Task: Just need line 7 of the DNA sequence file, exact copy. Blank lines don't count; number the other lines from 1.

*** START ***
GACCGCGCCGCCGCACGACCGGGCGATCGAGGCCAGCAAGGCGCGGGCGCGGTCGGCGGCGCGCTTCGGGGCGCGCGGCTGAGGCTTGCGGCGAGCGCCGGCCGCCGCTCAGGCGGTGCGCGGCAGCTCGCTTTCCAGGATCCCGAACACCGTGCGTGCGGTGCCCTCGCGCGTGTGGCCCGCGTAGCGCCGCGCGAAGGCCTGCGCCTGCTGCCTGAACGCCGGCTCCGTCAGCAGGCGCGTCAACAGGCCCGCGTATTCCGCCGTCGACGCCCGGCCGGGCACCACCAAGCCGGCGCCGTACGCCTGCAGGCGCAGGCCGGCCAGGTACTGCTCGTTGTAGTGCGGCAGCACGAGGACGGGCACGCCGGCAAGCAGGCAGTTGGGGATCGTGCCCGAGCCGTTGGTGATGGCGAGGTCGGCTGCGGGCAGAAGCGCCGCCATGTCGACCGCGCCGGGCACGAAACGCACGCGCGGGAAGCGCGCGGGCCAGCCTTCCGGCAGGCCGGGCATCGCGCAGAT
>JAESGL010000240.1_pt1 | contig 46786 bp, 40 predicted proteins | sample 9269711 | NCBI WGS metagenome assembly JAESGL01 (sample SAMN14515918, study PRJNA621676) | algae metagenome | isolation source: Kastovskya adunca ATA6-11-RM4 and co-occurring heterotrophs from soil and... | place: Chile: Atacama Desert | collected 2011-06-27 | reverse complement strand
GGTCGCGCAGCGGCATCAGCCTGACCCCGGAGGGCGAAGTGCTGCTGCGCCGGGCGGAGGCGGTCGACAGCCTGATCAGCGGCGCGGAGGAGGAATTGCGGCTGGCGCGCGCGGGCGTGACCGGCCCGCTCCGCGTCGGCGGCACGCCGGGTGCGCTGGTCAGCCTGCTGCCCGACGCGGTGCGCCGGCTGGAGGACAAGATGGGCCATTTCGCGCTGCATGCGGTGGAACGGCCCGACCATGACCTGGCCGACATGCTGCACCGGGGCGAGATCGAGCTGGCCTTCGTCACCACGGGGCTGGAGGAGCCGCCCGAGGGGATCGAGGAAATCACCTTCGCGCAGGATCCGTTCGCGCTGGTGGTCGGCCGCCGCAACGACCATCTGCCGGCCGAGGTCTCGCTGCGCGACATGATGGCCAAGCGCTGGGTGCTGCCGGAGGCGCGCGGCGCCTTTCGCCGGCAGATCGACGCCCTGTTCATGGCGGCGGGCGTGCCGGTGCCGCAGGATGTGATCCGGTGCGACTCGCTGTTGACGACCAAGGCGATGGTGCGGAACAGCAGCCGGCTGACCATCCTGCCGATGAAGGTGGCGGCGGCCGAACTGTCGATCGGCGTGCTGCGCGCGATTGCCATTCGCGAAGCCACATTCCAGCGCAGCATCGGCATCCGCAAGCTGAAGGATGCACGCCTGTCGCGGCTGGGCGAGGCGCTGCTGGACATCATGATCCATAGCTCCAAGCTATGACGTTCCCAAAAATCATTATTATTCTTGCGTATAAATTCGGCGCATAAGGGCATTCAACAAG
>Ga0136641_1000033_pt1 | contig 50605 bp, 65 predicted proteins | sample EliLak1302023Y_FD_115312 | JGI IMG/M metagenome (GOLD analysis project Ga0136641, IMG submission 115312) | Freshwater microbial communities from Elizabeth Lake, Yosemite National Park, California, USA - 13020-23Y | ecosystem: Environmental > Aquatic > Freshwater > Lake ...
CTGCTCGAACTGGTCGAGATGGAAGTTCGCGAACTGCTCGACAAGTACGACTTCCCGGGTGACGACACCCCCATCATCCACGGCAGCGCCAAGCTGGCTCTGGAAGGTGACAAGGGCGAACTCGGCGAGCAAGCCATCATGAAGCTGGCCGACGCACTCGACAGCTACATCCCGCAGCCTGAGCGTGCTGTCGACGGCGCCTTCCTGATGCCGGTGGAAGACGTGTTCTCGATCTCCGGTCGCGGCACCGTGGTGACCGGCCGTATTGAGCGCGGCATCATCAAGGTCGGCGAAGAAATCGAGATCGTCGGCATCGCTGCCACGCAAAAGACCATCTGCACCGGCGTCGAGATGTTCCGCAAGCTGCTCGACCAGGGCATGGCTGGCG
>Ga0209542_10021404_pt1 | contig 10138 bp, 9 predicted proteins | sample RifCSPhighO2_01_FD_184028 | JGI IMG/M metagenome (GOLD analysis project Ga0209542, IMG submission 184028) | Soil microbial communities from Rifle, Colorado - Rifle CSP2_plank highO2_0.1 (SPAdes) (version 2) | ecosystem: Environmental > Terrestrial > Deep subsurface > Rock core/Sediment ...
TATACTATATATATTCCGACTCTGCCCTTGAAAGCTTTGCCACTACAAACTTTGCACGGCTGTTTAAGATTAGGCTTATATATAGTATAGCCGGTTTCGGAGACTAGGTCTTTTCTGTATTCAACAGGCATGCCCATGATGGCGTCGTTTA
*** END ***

TATACTATATATATTCCGACTCTGCCCTTGAAAGCTTTGCCACTACAAACTTTGCACGGCTGTTTAAGATTAGGCTTATATATAGTATAGCCGGTTTCGGAGACTAGGTCTTTTCTGTATTCAACAGGCATGCCCATGATGGCGTCGTTTA